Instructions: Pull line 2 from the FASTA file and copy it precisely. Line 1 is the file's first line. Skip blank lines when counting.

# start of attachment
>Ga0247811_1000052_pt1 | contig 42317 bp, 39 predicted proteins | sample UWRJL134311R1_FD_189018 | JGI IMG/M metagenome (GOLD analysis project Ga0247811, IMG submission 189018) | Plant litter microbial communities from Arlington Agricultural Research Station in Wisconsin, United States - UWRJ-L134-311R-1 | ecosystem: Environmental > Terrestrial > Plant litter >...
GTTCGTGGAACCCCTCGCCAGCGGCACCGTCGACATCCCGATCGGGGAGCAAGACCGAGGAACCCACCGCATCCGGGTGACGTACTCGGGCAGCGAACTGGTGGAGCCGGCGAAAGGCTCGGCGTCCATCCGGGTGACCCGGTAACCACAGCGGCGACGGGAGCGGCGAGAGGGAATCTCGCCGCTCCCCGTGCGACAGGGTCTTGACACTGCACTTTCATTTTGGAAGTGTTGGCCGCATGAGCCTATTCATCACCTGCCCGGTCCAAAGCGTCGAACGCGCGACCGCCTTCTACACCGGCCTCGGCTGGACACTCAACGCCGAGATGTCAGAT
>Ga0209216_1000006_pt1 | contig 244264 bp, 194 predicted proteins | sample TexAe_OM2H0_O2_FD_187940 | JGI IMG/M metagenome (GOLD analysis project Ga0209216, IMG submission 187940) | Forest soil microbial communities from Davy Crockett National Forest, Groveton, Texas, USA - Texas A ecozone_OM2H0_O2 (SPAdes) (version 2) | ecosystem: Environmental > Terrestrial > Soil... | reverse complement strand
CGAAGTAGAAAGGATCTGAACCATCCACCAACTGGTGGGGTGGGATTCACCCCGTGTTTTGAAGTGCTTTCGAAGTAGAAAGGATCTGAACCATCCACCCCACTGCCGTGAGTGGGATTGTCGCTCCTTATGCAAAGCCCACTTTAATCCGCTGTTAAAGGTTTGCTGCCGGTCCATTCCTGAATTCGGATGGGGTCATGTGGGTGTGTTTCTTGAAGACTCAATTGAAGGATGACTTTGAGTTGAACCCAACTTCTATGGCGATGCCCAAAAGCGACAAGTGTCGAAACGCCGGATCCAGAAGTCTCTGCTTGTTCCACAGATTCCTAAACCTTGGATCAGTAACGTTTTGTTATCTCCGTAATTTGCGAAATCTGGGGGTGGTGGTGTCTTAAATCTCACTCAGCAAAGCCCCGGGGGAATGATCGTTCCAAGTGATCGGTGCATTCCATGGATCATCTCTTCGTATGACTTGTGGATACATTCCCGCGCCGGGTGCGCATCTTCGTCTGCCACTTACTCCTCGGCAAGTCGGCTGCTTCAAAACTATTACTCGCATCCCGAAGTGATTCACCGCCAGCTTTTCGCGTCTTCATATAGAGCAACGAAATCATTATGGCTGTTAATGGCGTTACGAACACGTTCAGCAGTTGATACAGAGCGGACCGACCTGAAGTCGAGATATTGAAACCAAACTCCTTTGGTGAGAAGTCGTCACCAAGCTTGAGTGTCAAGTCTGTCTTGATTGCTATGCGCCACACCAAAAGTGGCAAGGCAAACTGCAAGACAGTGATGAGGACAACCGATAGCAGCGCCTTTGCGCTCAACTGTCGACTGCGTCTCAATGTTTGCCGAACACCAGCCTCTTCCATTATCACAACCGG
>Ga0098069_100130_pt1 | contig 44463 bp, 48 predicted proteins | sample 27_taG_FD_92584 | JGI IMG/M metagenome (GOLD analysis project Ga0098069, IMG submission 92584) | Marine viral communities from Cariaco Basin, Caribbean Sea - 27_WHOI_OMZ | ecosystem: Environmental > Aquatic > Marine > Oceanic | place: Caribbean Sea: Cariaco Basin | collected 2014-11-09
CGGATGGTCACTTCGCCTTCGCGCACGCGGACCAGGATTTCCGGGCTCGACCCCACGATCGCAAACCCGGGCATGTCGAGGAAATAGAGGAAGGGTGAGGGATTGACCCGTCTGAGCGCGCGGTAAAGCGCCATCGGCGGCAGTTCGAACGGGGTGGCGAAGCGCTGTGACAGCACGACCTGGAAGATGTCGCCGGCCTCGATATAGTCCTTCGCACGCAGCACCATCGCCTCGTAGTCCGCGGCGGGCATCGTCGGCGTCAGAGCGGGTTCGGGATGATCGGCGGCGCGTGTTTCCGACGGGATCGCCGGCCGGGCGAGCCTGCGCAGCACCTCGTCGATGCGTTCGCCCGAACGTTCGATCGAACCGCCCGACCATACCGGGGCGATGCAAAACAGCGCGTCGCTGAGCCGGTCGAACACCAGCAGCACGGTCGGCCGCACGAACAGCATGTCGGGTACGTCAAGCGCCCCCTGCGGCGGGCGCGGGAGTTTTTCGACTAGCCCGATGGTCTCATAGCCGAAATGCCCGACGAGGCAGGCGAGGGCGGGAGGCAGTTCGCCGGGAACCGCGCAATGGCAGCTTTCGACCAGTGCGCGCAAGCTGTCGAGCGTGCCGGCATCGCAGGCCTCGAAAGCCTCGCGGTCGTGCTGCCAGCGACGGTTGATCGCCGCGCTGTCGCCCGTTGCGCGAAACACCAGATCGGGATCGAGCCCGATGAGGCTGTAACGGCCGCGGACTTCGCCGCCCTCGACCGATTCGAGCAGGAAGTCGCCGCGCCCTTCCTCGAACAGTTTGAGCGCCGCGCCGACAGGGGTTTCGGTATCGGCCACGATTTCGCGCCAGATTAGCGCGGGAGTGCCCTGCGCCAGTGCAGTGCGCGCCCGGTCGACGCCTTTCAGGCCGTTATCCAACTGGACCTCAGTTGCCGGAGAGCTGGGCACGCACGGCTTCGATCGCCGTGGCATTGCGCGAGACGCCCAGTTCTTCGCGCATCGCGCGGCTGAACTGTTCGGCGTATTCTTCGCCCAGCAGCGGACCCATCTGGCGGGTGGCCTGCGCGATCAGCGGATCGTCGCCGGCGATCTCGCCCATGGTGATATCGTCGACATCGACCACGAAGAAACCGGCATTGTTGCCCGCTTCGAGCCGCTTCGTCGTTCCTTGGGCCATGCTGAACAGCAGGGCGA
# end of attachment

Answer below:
GTTCGTGGAACCCCTCGCCAGCGGCACCGTCGACATCCCGATCGGGGAGCAAGACCGAGGAACCCACCGCATCCGGGTGACGTACTCGGGCAGCGAACTGGTGGAGCCGGCGAAAGGCTCGGCGTCCATCCGGGTGACCCGGTAACCACAGCGGCGACGGGAGCGGCGAGAGGGAATCTCGCCGCTCCCCGTGCGACAGGGTCTTGACACTGCACTTTCATTTTGGAAGTGTTGGCCGCATGAGCCTATTCATCACCTGCCCGGTCCAAAGCGTCGAACGCGCGACCGCCTTCTACACCGGCCTCGGCTGGACACTCAACGCCGAGATGTCAGAT